In Other Neighborhoods. . .
MAPLE LEAF: Campfire USA, a national youth organization, is currently selling its property at 8511 15th Avenue Northeast to Prescott Development, which plans to turn the site into duplexes and cottage-style homes. Residents in the Maple Leaf neighborhood, concerned that Prescott will not preserve the 80-year-old "urban forest" surrounding the historic Waldo building that Campfire currently occupies, have banded together to oppose the sale. Marlo Mytty, president of the Maple Leaf Neighbors group, claims that Campfire "didn't make a concerted effort to contact the community" and discuss its plans. The old firs that sit on the Campfire site tower over the neighborhood, providing a woodsy juxtaposition to the new townhomes being built along Roosevelt Way on the opposite side of the Maple Leaf Reservoir.
Jackie Peterson, Campfire USA's director of communications, says Campfire is planning to relocate and sell the Waldo building site—originally built as a sanatorium in 1924—because it is too rundown and expensive to maintain. Plans to renovate or rebuild on the site were deemed too expensive and Peterson says that now "was an opportune time to put the property on the market." Peterson adds that Campfire "communicated with the neighborhood" and "listened to their concerns," although Mytty claims that Campfire's only published notice to neighbors appeared in the Puget Sound Business Journal.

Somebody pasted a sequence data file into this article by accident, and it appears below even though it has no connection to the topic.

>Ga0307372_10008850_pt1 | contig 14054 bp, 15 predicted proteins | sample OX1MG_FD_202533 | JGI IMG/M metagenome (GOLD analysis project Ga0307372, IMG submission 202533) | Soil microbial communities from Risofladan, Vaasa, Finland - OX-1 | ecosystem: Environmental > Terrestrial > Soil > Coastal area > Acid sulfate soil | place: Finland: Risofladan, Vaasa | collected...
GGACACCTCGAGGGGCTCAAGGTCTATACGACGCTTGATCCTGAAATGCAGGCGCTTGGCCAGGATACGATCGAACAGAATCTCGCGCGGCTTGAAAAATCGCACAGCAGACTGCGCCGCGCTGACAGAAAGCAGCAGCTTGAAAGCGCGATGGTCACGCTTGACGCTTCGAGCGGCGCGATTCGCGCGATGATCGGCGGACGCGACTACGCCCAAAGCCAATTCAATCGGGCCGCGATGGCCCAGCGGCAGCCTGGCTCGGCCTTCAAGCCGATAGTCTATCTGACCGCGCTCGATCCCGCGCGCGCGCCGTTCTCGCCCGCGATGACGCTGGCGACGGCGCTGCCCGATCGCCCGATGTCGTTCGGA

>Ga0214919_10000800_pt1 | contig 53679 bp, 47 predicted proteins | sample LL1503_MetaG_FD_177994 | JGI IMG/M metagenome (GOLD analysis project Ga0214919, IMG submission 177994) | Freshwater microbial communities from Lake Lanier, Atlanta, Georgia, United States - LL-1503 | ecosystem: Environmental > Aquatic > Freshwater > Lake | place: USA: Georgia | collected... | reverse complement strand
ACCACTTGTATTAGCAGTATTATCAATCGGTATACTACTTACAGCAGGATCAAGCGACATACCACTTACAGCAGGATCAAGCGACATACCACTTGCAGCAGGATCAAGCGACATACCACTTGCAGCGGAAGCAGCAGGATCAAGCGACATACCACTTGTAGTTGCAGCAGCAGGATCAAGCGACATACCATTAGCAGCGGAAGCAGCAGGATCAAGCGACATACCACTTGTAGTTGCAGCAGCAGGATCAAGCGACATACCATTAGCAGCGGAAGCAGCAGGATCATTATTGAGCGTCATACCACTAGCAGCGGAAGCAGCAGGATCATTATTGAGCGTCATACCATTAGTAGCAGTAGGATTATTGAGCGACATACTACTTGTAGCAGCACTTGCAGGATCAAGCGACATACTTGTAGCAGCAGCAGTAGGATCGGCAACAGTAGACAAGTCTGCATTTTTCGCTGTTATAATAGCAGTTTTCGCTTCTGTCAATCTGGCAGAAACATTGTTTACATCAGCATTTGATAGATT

Michael Luis, a consultant at Prescott, states that "the plan we submitted to the city shows us saving some of the trees."
Mytty says her neighborhood group "[has] yet to see that plan."...
UNIVERSITY OF WASHINGTON: A group of University of Washington student activists from the Student Labor Action Project (SLAP) is requesting that the university sign an agreement pledging support for the Worker Rights Consortium's (an organization that monitors producers of textiles manufactured for sale in the U.S.) Designated Suppliers Program (DSP), ensuring that Husky-branded hats, hoodies, and sweatpants are sweatshop-free.
According to SLAP coordinator April Nishimura, a chanting, sign-waving crowd of 150 students marched across UW's quad and Red Square on April 27 "to ensure the clothes UW [sells]" are made by workers who can "organize and make a living wage." SLAP set a deadline of May 1, International Workers' Day, for UW president Mark Emmert to agree to participate in the DSP.
Emmert issued a noncommittal commitment on April 30, stating that the university has pledged to "serious[ly] and timely consider [the] implementation of the DSP." Nishimura calls Emmert's statement "important progress." However, SLAP is troubled by Emmert's use of the word "consider." Nishimura says that SLAP "will not be satisfied" until Emmert fully commits to the DSP, and she adds that SLAP will be "taking action in the future." —Js